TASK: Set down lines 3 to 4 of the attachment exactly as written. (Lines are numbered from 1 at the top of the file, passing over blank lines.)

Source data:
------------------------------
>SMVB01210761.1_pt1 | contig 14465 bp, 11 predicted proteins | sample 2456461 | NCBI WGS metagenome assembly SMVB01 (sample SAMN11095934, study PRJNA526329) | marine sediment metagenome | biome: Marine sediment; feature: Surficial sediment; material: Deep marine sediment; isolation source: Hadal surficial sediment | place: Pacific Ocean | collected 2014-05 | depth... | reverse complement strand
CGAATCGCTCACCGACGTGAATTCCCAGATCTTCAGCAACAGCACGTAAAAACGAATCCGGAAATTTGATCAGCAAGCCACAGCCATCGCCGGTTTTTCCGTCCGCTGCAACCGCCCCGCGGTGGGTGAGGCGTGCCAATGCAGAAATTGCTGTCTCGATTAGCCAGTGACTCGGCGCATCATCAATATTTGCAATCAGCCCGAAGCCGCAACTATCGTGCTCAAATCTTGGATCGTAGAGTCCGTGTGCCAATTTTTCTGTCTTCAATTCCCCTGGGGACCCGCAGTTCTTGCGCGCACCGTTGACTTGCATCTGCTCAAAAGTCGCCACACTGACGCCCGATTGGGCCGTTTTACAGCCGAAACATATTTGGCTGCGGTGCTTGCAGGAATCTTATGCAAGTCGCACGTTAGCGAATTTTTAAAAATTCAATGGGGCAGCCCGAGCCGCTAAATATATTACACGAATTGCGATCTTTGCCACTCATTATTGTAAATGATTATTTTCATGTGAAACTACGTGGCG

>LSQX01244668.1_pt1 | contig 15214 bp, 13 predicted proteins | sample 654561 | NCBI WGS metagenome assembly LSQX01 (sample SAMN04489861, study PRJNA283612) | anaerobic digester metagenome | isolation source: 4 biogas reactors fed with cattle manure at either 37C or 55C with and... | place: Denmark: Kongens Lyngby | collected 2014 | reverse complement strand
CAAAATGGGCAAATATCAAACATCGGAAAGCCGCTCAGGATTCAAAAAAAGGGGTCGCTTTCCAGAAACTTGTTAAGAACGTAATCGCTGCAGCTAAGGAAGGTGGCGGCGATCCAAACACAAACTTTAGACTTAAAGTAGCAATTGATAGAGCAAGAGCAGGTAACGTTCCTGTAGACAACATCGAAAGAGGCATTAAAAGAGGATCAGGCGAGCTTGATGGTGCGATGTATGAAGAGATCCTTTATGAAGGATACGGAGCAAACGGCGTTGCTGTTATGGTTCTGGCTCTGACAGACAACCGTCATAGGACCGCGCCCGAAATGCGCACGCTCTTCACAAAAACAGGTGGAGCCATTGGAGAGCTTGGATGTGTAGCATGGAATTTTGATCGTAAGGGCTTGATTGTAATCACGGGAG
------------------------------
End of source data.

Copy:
>LSQX01244668.1_pt1 | contig 15214 bp, 13 predicted proteins | sample 654561 | NCBI WGS metagenome assembly LSQX01 (sample SAMN04489861, study PRJNA283612) | anaerobic digester metagenome | isolation source: 4 biogas reactors fed with cattle manure at either 37C or 55C with and... | place: Denmark: Kongens Lyngby | collected 2014 | reverse complement strand
CAAAATGGGCAAATATCAAACATCGGAAAGCCGCTCAGGATTCAAAAAAAGGGGTCGCTTTCCAGAAACTTGTTAAGAACGTAATCGCTGCAGCTAAGGAAGGTGGCGGCGATCCAAACACAAACTTTAGACTTAAAGTAGCAATTGATAGAGCAAGAGCAGGTAACGTTCCTGTAGACAACATCGAAAGAGGCATTAAAAGAGGATCAGGCGAGCTTGATGGTGCGATGTATGAAGAGATCCTTTATGAAGGATACGGAGCAAACGGCGTTGCTGTTATGGTTCTGGCTCTGACAGACAACCGTCATAGGACCGCGCCCGAAATGCGCACGCTCTTCACAAAAACAGGTGGAGCCATTGGAGAGCTTGGATGTGTAGCATGGAATTTTGATCGTAAGGGCTTGATTGTAATCACGGGAG